The cabin itself was nice. We spent most of our time on the main level where there was a kitchen and eating area, living room, a bedroom with two double beds, and a bathroom. There were doors leading out to the deck that ran along the entire length of the front and around to both sides. One side led to the stairs to the parking area; the other side held the hot tub. The upper level had a loft bedroom and bathroom. The lower level had a large game room and another bathroom.
Leaving Three Days Later
I’ll write more later about our time in the area – it deserves a post of its own. We had part of the day on Thursday, all day Friday and Saturday, and a little while on Sunday morning.
One daughter and her husband left first. They planned to go into the town of Gatlinburg before heading home. As they were leaving, they spotted a black bear nosing in the garbage of the cabin next door. When my daughter and I left a little while later, the bear was gone, but the garbage was strewn across the road. When the last daughter and her husband left ten minutes later, though, the bear, or rather bears, were back – a mama and her cub. Cute, but dangerous. Pictures were taken through the car window before leaving the area.
Traffic, Traffic, Traffic
Several years ago my daughter and her friend had gone to the same area over the 4th of July and ran into terrible traffic on the way home. We were glad to see Google Maps predicting an easy ride home.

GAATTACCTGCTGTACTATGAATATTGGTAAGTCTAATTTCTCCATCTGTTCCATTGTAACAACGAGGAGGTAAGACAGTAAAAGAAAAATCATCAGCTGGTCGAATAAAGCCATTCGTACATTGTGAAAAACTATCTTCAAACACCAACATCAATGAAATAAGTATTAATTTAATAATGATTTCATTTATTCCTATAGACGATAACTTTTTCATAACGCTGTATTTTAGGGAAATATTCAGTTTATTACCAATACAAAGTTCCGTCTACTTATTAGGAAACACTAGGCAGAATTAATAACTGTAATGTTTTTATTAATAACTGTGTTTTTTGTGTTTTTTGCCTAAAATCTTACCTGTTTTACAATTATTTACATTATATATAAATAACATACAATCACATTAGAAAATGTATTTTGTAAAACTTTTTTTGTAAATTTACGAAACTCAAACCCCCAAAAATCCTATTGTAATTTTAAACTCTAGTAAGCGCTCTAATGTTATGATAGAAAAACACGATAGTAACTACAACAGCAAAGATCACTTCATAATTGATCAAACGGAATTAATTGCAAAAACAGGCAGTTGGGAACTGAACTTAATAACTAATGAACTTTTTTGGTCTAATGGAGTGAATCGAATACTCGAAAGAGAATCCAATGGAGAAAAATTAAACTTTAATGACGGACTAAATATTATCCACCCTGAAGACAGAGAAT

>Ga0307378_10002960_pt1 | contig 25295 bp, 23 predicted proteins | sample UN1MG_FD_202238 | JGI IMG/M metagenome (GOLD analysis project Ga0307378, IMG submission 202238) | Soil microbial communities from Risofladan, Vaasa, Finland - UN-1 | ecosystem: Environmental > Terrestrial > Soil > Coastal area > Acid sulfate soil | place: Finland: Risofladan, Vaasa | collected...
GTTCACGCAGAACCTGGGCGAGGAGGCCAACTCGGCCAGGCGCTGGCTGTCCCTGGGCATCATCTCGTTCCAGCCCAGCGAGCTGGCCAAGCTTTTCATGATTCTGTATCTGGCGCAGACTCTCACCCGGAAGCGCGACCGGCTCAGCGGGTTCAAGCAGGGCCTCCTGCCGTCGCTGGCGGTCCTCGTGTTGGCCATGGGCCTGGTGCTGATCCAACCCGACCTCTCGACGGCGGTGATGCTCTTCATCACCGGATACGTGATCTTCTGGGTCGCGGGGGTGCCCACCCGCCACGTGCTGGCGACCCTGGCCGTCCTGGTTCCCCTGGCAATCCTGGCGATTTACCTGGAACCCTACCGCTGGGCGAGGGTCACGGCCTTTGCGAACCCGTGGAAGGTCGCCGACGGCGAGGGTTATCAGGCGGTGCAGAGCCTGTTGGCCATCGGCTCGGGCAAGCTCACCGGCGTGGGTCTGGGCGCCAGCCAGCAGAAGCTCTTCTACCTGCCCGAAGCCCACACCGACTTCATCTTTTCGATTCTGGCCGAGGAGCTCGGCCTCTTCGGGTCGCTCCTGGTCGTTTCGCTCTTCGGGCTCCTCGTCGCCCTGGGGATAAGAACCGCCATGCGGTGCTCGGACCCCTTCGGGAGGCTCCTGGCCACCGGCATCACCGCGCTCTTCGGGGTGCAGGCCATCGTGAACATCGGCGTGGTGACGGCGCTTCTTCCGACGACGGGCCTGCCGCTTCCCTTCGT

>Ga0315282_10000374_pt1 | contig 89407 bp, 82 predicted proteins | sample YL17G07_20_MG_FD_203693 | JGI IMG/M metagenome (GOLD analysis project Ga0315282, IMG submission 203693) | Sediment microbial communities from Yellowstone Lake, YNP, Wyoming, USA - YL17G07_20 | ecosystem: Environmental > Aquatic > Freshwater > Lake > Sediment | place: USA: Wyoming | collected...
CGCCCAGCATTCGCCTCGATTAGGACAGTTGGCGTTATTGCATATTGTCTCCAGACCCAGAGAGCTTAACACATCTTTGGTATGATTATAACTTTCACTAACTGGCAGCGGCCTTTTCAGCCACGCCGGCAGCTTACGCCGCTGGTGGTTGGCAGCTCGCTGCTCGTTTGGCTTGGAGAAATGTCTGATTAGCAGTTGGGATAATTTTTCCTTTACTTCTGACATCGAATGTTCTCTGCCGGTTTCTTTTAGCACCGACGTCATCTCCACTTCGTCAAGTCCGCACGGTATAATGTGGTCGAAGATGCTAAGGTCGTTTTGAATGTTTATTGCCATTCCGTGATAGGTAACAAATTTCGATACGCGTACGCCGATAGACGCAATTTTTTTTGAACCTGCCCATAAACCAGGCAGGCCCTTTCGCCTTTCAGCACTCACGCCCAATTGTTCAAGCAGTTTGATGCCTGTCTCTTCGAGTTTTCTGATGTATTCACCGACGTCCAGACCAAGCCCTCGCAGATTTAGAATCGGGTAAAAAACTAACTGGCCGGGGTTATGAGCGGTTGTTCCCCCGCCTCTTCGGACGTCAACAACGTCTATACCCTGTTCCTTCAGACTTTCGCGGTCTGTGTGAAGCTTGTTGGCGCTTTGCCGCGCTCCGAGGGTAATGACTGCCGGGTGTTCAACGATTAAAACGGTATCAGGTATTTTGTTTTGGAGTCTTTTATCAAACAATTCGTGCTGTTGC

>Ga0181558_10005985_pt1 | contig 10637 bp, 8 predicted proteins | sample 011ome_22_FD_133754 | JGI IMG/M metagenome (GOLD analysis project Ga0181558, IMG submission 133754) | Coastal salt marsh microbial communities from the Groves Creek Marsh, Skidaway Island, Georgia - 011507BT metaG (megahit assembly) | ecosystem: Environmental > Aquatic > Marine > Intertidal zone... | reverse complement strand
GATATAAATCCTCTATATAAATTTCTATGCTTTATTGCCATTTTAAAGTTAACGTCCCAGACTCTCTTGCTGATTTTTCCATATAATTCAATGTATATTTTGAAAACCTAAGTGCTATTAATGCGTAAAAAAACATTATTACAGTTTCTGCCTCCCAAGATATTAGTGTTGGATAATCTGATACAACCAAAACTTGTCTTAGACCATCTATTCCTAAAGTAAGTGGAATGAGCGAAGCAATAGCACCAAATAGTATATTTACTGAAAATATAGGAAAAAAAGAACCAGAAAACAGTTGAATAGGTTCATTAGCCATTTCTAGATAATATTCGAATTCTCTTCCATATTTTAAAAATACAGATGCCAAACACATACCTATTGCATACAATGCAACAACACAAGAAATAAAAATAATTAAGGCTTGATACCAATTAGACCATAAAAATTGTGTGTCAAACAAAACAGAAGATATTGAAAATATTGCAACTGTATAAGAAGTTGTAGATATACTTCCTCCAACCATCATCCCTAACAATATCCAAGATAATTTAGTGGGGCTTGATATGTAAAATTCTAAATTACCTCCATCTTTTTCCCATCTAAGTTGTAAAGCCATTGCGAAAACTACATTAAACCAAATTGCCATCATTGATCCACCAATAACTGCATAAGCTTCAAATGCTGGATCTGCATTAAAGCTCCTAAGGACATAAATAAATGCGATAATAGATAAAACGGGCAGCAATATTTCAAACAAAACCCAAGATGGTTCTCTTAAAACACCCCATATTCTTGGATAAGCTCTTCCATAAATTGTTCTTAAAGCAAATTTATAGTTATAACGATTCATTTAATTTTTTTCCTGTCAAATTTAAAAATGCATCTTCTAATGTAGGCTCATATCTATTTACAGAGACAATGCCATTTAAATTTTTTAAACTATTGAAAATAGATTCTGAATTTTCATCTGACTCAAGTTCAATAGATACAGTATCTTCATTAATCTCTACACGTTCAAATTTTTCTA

Unfortunately, we thought too soon. Again, there were traffic problems throughout all of Kentucky. One terrible accident happened near a rest area, so all traffic was routed through the pull-off. We saw that later they closed the road entirely. Another accident was causing a delay of nearly an hour. Google suggested we leave the highway to take an alternate route where the delay was “only” a half hour.
As we waited in a never ending long line of traffic, the vehicle behind us turned off to a side road. My daughter looked at the map and saw that although it was way our of the way, that road would eventually get us back to the highway. We were so sick of barely moving, that we decided to try it.
After several winding miles on a narrow paved road, we found ourselves on a well-maintained gravel road. After several more miles, we finally turned on to a larger paved, but still winding, road.
I don’t know if we saved any time by traveling “off-road,” but the views were much better. For awhile we drove along a creek, we often had a tree canopy above us, and we saw a couple of old interesting bridges.
We eventually did get back on the highway. The drive home with two short stops for meals took twelve hours – three hours more than we planned, but an hour less than it had taken my daughter and her friend when they had a similar experience.
Enjoying Great Smoky Mountains National Park
We had an interesting time traveling to and from the cabin in the Smoky Mountains, but we had a much better time actually being there. Other than driving through a small part of the park last fall, this was my first visit to Great Smoky National Park. We did some hiking, relaxing, tubing, knitting, and more. Look for a recap in a future post.